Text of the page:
Europe, Part 3.

I’ll be writing about our recent tour of Europe in several parts. This is part 3.

Up In The Air, And Back Down Again

It appeared in the sky every half hour, and it was so regular you could set your watch by it. The giant, perfectly spherical zeppelin, with its round basket of sightseers, was an easy landmark to spot from just about anywhere in the city. If we were feeling lost, all we had to do was wait for, at most, 29 minutes and like clockwork it would appear. I supposed that it would have been an interesting way to view the city, but the three of us had chosen a more pedestrian method of observation during our time in Hamburg. I decided that if I ever made it back to this interesting city, I’d give it a shot.

The cab pulled away from our hotel and drove past the massive balloon, which was making its first ascent of the day. When we arrived at the airport, we were four hours early for our flight to Milan. Unloading our baggage at the check in desk, we made our way to a vacant corner table a few hundred feet away from gate 31 and settled in to wait. Killing time is something most working musicians can do with the best of them. While we may be professionals in the field, it’s not a proficiency any of us have mastered by choice. The cycle of travel, two hours downtime, sound check, four hours downtime, show, downtime, sleep, repeat, is one that we’re all very well versed in. There are a million things one can do to pass the time. On this particular day, Rodney chose to pass his time by donning his headphones and dancing to Michael Jackson. He’s actually quite good, and his first and only performance was met with spontaneous applause from the several dozen travelers who were within eyeshot of him.

An hour later we were taxiing down the runway and hurtling up and over the Alps.

We arrived in Milan as the sun was setting. Out of my window I marveled at the tiny farms that dotted the area around the airport. I imagined that they were growing fine grapes, which would mature and produce even finer wine… but I’m reasonably sure they were just wheat farms. Nonetheless, I was ready for a new country and a new culture. We collected our bags and jumped on a bus for the Milan central train station as the city was closing itself down for the day. Upon arrival, Rodney went off to buy tickets for our train ride to Modena, and Holly and I guarded the baggage, watching people shuffle from train to terminal and back again.

The introduction to Italy we were about to receive was, as I later discovered, an unfair one.

Our train was leaving the station at 11:35 PM and as we walked to the platform beside train 785 I began to panic. Each car we entered was full—the inhabitants of the six-person compartments were overflowing into the aisles. We checked car after car for empty seats, but none could be found. The first whistle signaling the “all aboard” call sounded, and we knew we were out of time. Today, we were later told, was the first day of the traditional summer holiday, and the people of Milan were heading south for their vacation. This particular train was the last one of the day heading in that direction, and we reluctantly stepped through the door of car number 23.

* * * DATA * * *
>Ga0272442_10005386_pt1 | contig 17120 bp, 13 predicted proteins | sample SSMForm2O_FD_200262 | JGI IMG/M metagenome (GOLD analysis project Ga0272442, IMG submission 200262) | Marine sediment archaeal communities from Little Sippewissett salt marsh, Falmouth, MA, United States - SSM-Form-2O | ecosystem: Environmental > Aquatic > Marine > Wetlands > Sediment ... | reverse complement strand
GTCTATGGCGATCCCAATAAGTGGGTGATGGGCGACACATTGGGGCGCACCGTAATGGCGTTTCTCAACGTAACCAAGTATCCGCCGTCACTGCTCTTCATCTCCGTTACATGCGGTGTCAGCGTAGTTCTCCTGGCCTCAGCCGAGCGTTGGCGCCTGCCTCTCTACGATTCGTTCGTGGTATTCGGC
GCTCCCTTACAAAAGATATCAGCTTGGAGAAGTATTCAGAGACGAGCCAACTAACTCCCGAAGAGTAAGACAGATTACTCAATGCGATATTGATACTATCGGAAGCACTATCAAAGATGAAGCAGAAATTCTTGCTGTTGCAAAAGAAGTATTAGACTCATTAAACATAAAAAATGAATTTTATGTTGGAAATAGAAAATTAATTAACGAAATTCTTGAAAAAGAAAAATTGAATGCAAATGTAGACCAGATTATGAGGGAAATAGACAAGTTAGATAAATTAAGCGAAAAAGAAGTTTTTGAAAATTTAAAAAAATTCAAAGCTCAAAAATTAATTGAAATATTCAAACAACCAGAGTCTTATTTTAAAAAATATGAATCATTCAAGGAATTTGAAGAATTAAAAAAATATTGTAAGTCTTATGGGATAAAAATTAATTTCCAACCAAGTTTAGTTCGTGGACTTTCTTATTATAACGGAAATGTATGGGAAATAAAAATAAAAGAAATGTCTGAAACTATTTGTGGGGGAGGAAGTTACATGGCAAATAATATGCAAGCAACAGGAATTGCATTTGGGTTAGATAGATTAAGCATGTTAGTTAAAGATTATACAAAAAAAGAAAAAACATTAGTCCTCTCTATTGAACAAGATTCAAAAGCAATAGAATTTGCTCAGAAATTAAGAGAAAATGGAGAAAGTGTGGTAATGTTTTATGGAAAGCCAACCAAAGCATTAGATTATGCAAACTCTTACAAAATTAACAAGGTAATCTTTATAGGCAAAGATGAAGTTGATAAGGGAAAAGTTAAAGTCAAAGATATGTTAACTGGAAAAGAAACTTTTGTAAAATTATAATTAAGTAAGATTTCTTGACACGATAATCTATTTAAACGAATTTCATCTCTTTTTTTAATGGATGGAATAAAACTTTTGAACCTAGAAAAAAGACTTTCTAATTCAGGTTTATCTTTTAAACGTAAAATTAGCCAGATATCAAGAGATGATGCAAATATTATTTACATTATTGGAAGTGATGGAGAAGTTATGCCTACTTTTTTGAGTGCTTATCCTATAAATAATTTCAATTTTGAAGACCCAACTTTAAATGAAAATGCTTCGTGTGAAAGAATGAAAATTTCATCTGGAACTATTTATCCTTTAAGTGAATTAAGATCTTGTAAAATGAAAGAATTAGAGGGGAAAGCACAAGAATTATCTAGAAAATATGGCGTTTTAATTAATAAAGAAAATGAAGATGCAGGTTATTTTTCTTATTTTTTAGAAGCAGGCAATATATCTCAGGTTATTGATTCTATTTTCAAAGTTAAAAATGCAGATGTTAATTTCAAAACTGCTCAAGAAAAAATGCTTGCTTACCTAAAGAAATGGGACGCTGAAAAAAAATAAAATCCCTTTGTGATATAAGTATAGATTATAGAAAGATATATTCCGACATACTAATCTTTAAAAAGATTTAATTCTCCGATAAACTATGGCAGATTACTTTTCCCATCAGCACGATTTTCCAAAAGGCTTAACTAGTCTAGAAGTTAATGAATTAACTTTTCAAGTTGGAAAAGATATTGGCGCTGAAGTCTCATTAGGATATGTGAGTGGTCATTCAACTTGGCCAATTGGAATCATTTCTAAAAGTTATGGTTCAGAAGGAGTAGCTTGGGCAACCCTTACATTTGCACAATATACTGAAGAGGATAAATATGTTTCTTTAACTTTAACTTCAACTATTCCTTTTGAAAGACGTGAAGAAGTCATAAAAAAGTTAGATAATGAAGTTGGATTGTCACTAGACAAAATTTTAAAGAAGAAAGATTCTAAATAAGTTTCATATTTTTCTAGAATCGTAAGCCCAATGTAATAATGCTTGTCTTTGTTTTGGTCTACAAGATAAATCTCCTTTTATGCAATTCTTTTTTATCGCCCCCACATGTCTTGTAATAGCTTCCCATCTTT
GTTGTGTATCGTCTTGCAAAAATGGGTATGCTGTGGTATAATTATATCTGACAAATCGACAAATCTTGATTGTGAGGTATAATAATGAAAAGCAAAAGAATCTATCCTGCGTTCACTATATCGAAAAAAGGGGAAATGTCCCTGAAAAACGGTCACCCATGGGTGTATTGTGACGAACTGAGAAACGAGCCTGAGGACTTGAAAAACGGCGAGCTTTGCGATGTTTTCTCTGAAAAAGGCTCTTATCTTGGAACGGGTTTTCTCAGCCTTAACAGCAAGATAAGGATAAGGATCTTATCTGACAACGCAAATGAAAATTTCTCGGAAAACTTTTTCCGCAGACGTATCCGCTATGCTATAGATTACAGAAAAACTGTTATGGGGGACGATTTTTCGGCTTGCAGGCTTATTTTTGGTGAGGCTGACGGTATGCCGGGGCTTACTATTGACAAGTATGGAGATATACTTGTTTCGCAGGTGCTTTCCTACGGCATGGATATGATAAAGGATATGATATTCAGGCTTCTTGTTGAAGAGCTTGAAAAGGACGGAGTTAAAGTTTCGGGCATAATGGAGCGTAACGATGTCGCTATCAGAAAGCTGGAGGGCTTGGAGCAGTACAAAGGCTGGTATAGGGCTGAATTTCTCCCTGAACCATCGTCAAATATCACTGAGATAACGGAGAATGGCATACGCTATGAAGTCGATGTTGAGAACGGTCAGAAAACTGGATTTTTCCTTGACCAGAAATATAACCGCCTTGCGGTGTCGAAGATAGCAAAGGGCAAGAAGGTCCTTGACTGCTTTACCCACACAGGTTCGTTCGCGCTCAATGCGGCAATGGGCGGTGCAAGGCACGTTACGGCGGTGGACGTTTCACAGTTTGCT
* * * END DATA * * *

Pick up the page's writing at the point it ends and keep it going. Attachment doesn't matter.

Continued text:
Car 23 could not have been less than four decades old, and we quickly discovered that it wasn’t equipped with air conditioning. The tops of the windows along the aisle were bolted shut and it was easily 90 degrees inside. The air was stale and heavy. The aisle itself was no wider than two feet across, and we were forced to line our bags along the outer wall, leaving only enough space between them for a place to stand. As the train jolted into motion, people pushed their way by us, forcing our chests and backs against the window to allow them the room needed to pass. 30 minutes into the trip, we arrived at the first stop. I hoped that the crowd would thin out, but more people boarded the train, adding to the suffocating mix. Two more stops came and went, unfortunately offering no relief. An hour and a half into the trip, the ticket collector arrived to punch our cards, and thankfully open a few windows with her key. A slight, but valuable breeze made its way into the car giving us a precious bit of circulation. It cooled the car by perhaps a few degrees, and at this point, we would take what we could get. The rest of the trip found the three of us hanging our noses out of the four inches of open window, praying that each stop would bear the sign “Modena” above it’s benches and timetables. Eventually our prayers were answered, and we left the rest of our weary car mates to their uncomfortable and unknown destinations.

One of our two Italian hosts, Max, was waiting for us at the train station. We piled into his car and set off into the night, happy to be saved from the curse that was train 785 (a number that, from that point going forward, will forever serve as my unlucky number). 30 minutes later, we found ourselves driving up a mountainside, turning left and right, doubling back against the steepness of the one lane road. We arrived at a quaint house perched on the very top of the mountain. It was owned by our second host, Christian, and after introductions, he led us to an outdoor area overlooking the valley below. Food and wine were spread out across a long wooden table, and as I dropped my bags in the green grass, Holly and I walked past the offering to look at the flickering lights of a distant town. The view was breathtaking. As we settled in to eat and drink away the unpleasant memories of an ancient train car, I made a note in my book:

For future reference: next time skip the train and

travel to Italy via hot air balloon.

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